301/435-0714, email:

To identify the application as a response to the PA, check "YES" on Item 2 of
page 1 of the application and enter the title and PA number: VASCULAR AND

Send or deliver the completed application and five signed, exact photocopies of
it to:

CENTER FOR SCIENTIFIC REVIEW (formerly Division of Research Grants)
6701 ROCKLEDGE DRIVE, ROOM 1040 - MSC 7710
BETHESDA, MD  20892-7710
BETHESDA, MD  20817 (for express/courier service)


Applications will be assigned on the basis of established Public Health Service
referral guidelines.  Applications will be reviewed for scientific and technical
merit in accordance with the standard NIH peer review procedures.  Applications
that are complete will be evaluated for scientific and technical merit by an
appropriate peer review group convened in accordance with the standard NIH peer
review procedures.  As part of the initial merit review, all applications will
receive a written critique and undergo a process in which only those applications
deemed to have the highest scientific merit, generally the top half of
applications under review, will be discussed, assigned a priority score, and
receive a second level review by the appropriate national advisory council or

Review Criteria

1.  Significance.  Does this study address an important problem?  If the aims of
the application are achieved, how will scientific knowledge be advanced?  What
will be the effect of these studies on the concepts or methods that drive this

2.  Approach.  Are the conceptual framework, design, methods, and analyses
adequately developed, well-integrated, and appropriate to the aims of the
project?  Does the applicant acknowledge potential problem areas and consider
alternative tactics?

3.  Innovation.  Does this project employ novel concepts, approaches or methods? 
Are the aims original and innovative?  Does the project challenge existing
paradigms or develop new methodologies or technologies?

4.  Investigator.  Is the investigator appropriately trained and well suited to
carry out this work?  Is the work proposed appropriate to the experience level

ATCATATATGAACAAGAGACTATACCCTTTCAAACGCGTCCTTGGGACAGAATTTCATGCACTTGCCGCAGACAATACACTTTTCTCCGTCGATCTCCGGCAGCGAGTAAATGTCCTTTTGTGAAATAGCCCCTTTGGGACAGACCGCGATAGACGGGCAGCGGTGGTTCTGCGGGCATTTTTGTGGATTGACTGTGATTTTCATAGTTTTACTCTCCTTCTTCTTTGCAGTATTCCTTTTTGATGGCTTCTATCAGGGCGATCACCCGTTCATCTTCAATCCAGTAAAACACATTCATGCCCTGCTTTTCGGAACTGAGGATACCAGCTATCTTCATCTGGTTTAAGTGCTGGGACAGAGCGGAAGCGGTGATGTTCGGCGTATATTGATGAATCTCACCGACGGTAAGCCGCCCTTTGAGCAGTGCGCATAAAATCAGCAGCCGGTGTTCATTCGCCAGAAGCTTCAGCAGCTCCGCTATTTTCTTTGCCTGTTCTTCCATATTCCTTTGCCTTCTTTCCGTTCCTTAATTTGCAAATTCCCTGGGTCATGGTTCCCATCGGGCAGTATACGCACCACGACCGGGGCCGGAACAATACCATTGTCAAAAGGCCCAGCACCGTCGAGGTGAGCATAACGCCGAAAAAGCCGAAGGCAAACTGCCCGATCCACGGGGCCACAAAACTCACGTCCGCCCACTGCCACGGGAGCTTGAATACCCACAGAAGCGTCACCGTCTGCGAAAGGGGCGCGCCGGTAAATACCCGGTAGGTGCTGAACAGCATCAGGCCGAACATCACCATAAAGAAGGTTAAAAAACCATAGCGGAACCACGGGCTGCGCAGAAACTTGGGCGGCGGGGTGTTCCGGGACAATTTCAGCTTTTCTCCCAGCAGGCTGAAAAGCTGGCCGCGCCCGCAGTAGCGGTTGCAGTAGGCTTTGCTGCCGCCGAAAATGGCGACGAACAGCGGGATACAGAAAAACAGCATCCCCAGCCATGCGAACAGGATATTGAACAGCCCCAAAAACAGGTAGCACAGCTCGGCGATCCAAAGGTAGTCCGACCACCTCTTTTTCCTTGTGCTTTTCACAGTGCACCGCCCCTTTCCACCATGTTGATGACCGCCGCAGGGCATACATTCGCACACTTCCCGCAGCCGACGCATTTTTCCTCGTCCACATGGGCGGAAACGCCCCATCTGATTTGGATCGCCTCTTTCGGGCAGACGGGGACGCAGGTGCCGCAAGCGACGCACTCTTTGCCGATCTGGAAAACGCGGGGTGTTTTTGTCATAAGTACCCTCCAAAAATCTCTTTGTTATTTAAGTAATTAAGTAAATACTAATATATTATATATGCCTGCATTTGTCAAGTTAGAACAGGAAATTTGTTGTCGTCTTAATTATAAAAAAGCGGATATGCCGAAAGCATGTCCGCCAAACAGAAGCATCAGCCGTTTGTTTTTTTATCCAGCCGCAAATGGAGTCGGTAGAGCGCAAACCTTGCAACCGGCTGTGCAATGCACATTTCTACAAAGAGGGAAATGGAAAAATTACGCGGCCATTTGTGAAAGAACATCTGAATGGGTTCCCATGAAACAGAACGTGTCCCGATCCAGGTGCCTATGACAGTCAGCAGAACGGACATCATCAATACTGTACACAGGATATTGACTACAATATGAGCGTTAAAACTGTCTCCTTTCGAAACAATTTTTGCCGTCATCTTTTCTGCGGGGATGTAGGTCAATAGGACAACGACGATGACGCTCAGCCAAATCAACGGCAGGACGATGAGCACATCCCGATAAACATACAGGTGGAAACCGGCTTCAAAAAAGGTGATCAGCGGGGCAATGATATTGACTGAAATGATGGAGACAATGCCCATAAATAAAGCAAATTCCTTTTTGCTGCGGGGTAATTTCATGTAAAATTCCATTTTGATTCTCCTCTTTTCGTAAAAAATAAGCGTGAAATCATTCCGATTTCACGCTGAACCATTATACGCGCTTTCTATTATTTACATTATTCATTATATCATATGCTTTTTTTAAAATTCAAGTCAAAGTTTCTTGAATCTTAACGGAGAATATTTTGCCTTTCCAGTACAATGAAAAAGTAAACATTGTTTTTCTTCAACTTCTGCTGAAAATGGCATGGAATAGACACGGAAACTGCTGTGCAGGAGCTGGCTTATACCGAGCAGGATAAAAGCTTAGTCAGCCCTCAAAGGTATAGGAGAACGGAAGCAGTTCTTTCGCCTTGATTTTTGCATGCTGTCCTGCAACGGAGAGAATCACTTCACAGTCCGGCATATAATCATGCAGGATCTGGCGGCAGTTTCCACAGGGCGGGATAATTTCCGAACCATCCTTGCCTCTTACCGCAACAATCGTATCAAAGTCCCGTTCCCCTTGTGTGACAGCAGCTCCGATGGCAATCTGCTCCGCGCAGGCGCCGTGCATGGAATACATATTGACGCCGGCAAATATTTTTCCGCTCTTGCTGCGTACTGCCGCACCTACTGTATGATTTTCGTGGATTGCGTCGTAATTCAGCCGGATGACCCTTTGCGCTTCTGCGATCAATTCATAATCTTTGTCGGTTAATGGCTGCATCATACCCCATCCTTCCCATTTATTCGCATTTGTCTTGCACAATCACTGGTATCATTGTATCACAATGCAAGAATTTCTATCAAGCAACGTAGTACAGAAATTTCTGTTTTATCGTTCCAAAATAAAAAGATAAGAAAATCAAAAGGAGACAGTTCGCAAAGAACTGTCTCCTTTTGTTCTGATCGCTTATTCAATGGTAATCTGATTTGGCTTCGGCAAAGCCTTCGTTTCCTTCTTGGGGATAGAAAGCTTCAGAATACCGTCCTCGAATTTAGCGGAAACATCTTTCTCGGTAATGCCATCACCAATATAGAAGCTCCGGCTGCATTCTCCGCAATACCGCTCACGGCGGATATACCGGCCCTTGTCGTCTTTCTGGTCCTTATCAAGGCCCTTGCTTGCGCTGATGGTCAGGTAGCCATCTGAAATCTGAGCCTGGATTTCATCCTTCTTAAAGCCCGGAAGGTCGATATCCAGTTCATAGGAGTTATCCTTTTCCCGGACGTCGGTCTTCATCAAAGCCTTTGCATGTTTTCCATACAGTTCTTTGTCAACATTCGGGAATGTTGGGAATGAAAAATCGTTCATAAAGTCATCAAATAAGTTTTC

of the principal investigator and other researchers  (if any)?

5.  Environment.  Does the scientific environment in which the work will be done
contribute to the probability of success?  Do the proposed experiments take
advantage of unique features of the scientific  environment or employ useful
collaborative arrangements?  Is there evidence for institutional support?


Applications will compete for available funds with all other approved
applications.  The following will be considered in making funding decisions:
quality of the proposed project as determined by peer review; availability of
funds; and program priority.


Inquiries concerning this PA are encouraged.  The opportunity to clarify any
issues or questions from potential applicants is welcome.

Inquiries regarding programmatic issues may be directed to:

Dr. Lan-Hsiang Wang
Division of Heart and Vascular Diseases
National Heart, Lung, and Blood Institute
6701 Rockledge Drive, Suite 9044, MSC 7940
Bethesda, MD  20892-7940
Telephone:  (301) 435-0510
FAX:  (301) 480-1335

Dr. Helena Mishoe
Division of Blood Diseases and Resources
National Heart, Lung, and Blood Institute
6701 Rockledge Drive, Room 10156
Bethesda, MD  20892-7950
Telephone:  (301) 435-0050
FAX:  (301) 480-0868

Dr.  Mary Ann Berberich
Division of Lung Diseases
National Heart, Lung, and Blood Institute
6701 Rockledge Drive, Suite 10018, MSC 7952
Bethesda, MD  20892-7952
Telephone:  (301) 435-0222
FAX:  (301) 480-3557

Dr. David G. Badman
Division of Kidney, Urologic and Hematologic Diseases
National Institute of Diabetes and Digestive and Kidney Diseases
45 Center Drive, Room 6AS-13C, MSC 6600
Bethesda, MD  20892-6600
Telephone:  (301) 594-7717
FAX:  (301) 480-3510

Direct inquiries regarding fiscal matters to:

Mr. William Darby
Grants Operations Branch
National Heart, Lung, and Blood Institute
6701 Rockledge Drive, Suite 7128, MSC 7926
Bethesda, MD  20892-7926
Telephone:  (301) 435-0177
FAX:  (301) 480-3310

Aretina Perry-Jones
Division of Extramural Activities
National Institute of Diabetes and Digestive and Kidney Diseases
45 Center Drive, Room 6AN-38B, MSC 6600
Bethesda, MD  20892-6600
Telephone:  (301) 594-8862


This program is described in the Catalog of Federal Domestic Assistance Nos.
93.839 and 93.849.  Awards will be made under the authority of the Public Health
Service Act, Section 301 (42 USC 241) and administered under PHS grant policies
and Federal regulations, most specifically 42 CFR Part 52 and 45 CFR Part 74. 
This program is not subject to the intergovernmental review requirements of
Executive Order 12372, or to Health Systems Agency Review.

The PHS strongly encourages all grant and contract recipients to provide a
smoke-free workplace and promote the non-use of all tobacco products.  In
addition, Public Law 103-227, the Pro-Children Act of 1994, prohibits smoking in
certain facilities (or in some cases, any portion of a facility) in which regular
or routine education, library, day care, health care or early childhood
development services are provided to children.  This is consistent with the PHS
mission to protect and advance the physical and mental health of the American